Where do you put your money in a bear market? Sample Wine, Art, and Baseball Cards – CNN | Candle Made Easy

Stocks have entered bear market territory as recession fears gathered momentum. Inflation rates remain at 40-year highs, interest rates are rising, geopolitical chaos and supply chain kinks still loom, and big CEOs are warning of an economic “hurricane.”

But not all economic downturns are created equal, and luxury markets are somehow staying afloat. Smart investors are now looking to alternative assets like wine and art to keep their money invested in asset appreciation during tough times.

Fine wine has grown at a compound annual rate of 10% over the past 30 years, according to the Liv-Ex Investment Index, which tracks current rates for fine wines. It also has a relatively low correlation to the stock market, making it a valuable hedge against fluctuations in stock prices. Physical assets also tend to withstand inflation fairly well.

The Liv-Ex Index shows that between January and June, fine wines increased in value by around 10.3%. During the same period, the S&P 500 fell more than 13%. In 2008, the S&P 500 fell about 39% during the financial crisis, while wine prices fell less than 1%. Also, you can’t drink Apple stock.

Traditionally, alternative investments should make up between 5% and 10% of an investor’s portfolio, said Atul Tiwari, CEO of wine investment firm Cult Wines Americas, “but the traditional 60/40 portfolio isn’t doing well right now, and we’re seeing clients who are… Increase the amount they invest in alternative investments because they tend to be great diversifiers.”

Cult Wines advises, buys, stores and sells fine wines on behalf of investors wishing to participate with a minimum investment of $10,000.

“There is a finite amount of investment-grade wine produced each year, and consumption is reducing that amount over time,” Tiwari said. “In the case of good wine, demand continues to grow as more countries become wine-drinking cultures and wealth is created around the world.”

Supply chain issues only increase that demand, Tiwari said. The value of champagne rose 41% in 2021, partly because people were so concerned it wouldn’t be delivered to wine store shelves, he said.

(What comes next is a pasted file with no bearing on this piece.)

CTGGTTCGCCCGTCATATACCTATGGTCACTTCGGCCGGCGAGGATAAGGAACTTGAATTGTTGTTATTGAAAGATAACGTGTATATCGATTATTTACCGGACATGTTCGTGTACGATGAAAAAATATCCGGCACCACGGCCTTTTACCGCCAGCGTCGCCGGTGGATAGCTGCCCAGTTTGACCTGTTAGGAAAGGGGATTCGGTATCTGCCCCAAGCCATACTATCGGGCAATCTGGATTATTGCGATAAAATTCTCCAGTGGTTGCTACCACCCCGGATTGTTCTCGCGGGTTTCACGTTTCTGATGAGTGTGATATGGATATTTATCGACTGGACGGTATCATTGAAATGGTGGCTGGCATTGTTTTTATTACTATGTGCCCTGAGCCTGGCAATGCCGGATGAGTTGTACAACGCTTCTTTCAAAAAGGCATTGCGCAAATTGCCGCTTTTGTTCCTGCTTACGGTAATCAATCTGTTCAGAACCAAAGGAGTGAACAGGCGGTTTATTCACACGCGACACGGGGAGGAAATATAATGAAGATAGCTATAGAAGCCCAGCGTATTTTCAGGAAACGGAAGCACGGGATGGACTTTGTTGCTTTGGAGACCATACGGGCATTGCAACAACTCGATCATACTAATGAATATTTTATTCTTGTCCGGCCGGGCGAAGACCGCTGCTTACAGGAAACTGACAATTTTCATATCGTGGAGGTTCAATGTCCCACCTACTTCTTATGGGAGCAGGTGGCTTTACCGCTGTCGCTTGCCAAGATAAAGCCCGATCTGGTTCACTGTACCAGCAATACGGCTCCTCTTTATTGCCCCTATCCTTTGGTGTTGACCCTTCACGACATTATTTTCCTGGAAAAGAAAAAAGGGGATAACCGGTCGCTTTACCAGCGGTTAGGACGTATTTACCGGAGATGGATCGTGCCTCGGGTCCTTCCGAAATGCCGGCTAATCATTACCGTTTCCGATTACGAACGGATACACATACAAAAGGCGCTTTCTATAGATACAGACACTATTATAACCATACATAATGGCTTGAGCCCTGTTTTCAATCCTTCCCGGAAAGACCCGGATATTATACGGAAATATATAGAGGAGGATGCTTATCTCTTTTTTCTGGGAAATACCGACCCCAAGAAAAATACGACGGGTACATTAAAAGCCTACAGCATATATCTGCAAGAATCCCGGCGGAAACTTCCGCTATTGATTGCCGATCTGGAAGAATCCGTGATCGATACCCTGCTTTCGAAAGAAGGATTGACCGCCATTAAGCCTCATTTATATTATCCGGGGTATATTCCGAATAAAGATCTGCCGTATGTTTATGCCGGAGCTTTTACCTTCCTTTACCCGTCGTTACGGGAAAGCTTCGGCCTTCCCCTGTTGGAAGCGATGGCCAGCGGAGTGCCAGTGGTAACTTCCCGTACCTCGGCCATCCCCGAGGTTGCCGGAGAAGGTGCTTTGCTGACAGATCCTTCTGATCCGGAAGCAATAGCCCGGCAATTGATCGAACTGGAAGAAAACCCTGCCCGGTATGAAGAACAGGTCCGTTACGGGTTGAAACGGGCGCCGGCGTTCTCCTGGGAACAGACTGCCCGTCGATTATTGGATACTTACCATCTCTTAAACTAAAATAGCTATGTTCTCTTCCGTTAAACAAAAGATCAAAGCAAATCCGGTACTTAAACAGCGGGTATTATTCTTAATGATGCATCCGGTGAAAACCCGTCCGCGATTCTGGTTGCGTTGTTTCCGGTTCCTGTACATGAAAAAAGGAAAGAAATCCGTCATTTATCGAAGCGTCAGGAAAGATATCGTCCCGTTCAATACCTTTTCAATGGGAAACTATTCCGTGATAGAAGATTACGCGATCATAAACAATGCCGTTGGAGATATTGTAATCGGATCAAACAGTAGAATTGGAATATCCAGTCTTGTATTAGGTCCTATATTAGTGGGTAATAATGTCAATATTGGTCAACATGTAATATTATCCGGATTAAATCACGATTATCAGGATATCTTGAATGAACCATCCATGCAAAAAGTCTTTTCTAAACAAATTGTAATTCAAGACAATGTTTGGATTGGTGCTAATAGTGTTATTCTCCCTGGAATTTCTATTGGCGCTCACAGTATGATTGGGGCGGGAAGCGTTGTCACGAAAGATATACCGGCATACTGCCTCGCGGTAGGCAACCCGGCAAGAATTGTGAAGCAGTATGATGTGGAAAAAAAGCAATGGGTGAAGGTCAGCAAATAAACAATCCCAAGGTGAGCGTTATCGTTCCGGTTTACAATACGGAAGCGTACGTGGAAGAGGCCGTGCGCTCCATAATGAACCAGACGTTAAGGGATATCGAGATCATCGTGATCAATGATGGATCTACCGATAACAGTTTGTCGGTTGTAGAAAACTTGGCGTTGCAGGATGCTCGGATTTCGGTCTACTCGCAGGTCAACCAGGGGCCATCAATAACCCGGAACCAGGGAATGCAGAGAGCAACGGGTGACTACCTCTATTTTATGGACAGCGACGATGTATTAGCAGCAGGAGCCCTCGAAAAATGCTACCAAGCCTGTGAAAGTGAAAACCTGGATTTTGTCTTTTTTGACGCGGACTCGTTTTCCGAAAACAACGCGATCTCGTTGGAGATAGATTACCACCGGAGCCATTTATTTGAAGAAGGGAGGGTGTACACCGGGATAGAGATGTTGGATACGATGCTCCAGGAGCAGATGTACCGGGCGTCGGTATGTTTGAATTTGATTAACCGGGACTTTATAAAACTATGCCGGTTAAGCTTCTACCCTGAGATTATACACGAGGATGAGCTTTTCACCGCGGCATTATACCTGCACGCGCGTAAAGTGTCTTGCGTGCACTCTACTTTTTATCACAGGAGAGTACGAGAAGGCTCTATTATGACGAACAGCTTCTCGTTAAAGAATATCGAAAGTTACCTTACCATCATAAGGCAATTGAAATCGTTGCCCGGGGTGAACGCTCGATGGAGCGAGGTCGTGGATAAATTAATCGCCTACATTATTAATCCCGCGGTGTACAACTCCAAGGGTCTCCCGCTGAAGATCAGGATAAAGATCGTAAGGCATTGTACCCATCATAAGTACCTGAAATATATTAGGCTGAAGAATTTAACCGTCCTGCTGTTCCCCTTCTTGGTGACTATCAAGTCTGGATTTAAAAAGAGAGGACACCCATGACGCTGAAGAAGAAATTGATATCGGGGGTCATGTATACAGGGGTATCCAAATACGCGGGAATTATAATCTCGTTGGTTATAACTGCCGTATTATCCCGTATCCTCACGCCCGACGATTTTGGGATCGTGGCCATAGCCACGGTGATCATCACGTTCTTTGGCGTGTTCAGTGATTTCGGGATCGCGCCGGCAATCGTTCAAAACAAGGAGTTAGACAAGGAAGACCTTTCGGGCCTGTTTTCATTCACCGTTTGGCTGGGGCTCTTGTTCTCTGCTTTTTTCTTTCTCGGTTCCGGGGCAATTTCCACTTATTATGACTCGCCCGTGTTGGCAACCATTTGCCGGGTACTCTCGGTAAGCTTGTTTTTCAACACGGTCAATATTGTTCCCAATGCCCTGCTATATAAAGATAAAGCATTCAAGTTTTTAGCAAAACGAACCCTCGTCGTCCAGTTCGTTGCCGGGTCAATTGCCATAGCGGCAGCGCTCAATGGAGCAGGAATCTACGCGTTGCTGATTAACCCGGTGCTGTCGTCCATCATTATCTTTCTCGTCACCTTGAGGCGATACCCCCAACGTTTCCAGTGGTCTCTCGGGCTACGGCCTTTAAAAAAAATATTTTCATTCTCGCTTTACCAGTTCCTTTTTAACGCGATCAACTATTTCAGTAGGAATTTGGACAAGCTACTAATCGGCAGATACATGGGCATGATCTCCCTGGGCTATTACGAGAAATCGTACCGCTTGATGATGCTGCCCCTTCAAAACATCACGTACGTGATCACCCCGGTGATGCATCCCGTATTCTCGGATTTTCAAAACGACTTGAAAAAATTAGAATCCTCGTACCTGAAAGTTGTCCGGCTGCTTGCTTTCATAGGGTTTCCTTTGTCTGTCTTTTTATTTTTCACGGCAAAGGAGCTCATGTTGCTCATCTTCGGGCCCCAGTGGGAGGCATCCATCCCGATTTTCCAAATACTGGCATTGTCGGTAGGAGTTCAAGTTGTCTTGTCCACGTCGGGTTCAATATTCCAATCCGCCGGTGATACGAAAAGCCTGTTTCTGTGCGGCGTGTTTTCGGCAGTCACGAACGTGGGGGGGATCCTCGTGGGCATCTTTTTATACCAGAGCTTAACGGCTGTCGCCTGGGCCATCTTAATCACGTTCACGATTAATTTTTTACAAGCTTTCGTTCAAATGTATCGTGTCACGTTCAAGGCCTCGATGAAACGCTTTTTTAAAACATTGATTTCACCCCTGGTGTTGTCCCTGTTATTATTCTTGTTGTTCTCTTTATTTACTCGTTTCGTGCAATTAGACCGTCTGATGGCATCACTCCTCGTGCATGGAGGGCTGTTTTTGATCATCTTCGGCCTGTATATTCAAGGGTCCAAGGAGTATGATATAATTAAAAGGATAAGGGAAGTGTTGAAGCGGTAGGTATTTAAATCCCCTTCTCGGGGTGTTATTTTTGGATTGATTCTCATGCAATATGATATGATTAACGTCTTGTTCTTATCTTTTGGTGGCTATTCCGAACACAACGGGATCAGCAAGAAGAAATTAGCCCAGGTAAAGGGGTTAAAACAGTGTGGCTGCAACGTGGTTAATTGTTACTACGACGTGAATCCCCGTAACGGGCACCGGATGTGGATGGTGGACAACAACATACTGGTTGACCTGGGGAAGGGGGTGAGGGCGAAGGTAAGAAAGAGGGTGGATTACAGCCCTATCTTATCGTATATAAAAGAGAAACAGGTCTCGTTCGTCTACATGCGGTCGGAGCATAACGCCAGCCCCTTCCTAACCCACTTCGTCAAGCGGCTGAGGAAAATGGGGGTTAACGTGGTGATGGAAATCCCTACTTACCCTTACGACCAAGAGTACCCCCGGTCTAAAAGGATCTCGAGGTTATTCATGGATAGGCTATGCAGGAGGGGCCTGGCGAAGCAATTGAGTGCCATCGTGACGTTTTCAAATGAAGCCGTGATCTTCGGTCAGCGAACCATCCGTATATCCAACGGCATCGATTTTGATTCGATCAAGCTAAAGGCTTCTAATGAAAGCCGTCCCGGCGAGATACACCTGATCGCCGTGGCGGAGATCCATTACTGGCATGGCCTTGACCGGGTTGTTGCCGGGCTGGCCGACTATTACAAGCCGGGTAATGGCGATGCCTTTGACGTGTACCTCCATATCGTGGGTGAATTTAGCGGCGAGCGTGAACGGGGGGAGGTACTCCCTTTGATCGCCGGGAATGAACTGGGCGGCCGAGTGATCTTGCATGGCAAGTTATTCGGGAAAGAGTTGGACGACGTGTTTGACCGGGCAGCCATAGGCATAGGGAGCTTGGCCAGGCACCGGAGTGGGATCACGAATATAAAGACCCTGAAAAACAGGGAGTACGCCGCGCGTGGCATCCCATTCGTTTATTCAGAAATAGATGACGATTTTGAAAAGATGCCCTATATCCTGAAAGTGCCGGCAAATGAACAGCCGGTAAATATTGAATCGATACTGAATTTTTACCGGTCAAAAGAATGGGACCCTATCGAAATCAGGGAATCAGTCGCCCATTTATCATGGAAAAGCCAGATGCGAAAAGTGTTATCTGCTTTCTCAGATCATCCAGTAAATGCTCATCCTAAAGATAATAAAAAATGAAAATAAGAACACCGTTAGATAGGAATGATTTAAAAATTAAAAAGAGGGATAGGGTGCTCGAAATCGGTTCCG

The world may be focused on NFTs, but physical art collection is still a popular bet for wealthy investors. However, the entry point for fine arts is much steeper than for wine and other alternative assets.

Historical analysis has shown that the art market has some correlation to the stock market but tends to lag six to 18 months. For example, the 2007-2008 recession didn’t hurt the art market until 2009, said Masha Golovina, head of market analysis at Masterworks, a marketplace for premium art investments. “This drop happened just as stock prices were beginning to recover.”

Art prices also tend to fall less than stocks. According to data from MeiMoses, art auction prices fell about 27.2% between 2007 and 2009, while the S&P 500 fell 57% from its peak.

Citi has calculated a correlation coefficient of 0.12 between art and the S&P 500 index, which is relatively low, and Masterworks estimates that between 1995 and 2021 there has been a 13.8% annualized appreciation for fine arts.


Another item that tends to retain its value during economic downtime is a quality watch. At the height of the Great Recession in 2008, watch auctions for the year totaled $83 million, up from $55 million in 2007. Watch prices continued to rise in the months after September 11, 2001, according to Sotheby’s analysis and the ensuing economic downturn.

Demand and prices for both Rolex and Patek-Philippe watches have increased significantly since inflation hit a 40-year high, according to the watchmakers.


It’s important to be cautious when investing in new assets surrounded by hype. Beanie Babies were once considered a surefire way to make millions.
But the sports card trade has been on the rise in recent years. More than $871 million worth of sports cards were traded on eBay in the first quarter of 2021 alone, according to the online retail platform. Overall, eBay reported a 142% increase in trading card sales in 2020 compared to 2019.

Trading card games like Pokémon also saw a more than 500% increase in sales over the same period.

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